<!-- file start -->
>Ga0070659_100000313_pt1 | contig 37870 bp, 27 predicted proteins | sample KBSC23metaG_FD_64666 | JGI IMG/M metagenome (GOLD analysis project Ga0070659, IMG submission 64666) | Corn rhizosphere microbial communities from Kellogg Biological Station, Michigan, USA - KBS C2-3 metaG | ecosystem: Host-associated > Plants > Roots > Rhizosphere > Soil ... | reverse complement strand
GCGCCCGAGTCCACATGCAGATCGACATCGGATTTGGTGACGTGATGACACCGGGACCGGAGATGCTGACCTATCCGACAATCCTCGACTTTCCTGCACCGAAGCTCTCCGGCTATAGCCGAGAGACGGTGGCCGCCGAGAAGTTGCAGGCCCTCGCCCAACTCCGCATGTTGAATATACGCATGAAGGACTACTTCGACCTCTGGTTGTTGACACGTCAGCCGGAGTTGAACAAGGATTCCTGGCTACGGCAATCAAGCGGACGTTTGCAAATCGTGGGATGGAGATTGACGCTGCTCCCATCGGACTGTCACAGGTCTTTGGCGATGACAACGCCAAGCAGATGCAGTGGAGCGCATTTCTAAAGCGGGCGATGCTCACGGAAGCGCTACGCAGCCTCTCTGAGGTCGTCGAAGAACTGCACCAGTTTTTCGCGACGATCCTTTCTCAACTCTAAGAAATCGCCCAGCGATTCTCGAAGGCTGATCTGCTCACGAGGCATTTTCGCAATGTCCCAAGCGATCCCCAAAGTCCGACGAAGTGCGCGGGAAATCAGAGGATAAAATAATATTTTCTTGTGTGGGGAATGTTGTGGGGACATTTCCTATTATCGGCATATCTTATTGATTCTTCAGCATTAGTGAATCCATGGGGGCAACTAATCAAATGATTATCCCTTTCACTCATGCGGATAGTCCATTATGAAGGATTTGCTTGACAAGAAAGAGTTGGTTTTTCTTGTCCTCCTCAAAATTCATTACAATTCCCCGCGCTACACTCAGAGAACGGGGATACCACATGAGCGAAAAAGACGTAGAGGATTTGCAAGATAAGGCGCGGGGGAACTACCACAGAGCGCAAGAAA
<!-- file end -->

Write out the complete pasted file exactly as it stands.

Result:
>Ga0070659_100000313_pt1 | contig 37870 bp, 27 predicted proteins | sample KBSC23metaG_FD_64666 | JGI IMG/M metagenome (GOLD analysis project Ga0070659, IMG submission 64666) | Corn rhizosphere microbial communities from Kellogg Biological Station, Michigan, USA - KBS C2-3 metaG | ecosystem: Host-associated > Plants > Roots > Rhizosphere > Soil ... | reverse complement strand
GCGCCCGAGTCCACATGCAGATCGACATCGGATTTGGTGACGTGATGACACCGGGACCGGAGATGCTGACCTATCCGACAATCCTCGACTTTCCTGCACCGAAGCTCTCCGGCTATAGCCGAGAGACGGTGGCCGCCGAGAAGTTGCAGGCCCTCGCCCAACTCCGCATGTTGAATATACGCATGAAGGACTACTTCGACCTCTGGTTGTTGACACGTCAGCCGGAGTTGAACAAGGATTCCTGGCTACGGCAATCAAGCGGACGTTTGCAAATCGTGGGATGGAGATTGACGCTGCTCCCATCGGACTGTCACAGGTCTTTGGCGATGACAACGCCAAGCAGATGCAGTGGAGCGCATTTCTAAAGCGGGCGATGCTCACGGAAGCGCTACGCAGCCTCTCTGAGGTCGTCGAAGAACTGCACCAGTTTTTCGCGACGATCCTTTCTCAACTCTAAGAAATCGCCCAGCGATTCTCGAAGGCTGATCTGCTCACGAGGCATTTTCGCAATGTCCCAAGCGATCCCCAAAGTCCGACGAAGTGCGCGGGAAATCAGAGGATAAAATAATATTTTCTTGTGTGGGGAATGTTGTGGGGACATTTCCTATTATCGGCATATCTTATTGATTCTTCAGCATTAGTGAATCCATGGGGGCAACTAATCAAATGATTATCCCTTTCACTCATGCGGATAGTCCATTATGAAGGATTTGCTTGACAAGAAAGAGTTGGTTTTTCTTGTCCTCCTCAAAATTCATTACAATTCCCCGCGCTACACTCAGAGAACGGGGATACCACATGAGCGAAAAAGACGTAGAGGATTTGCAAGATAAGGCGCGGGGGAACTACCACAGAGCGCAAGAAA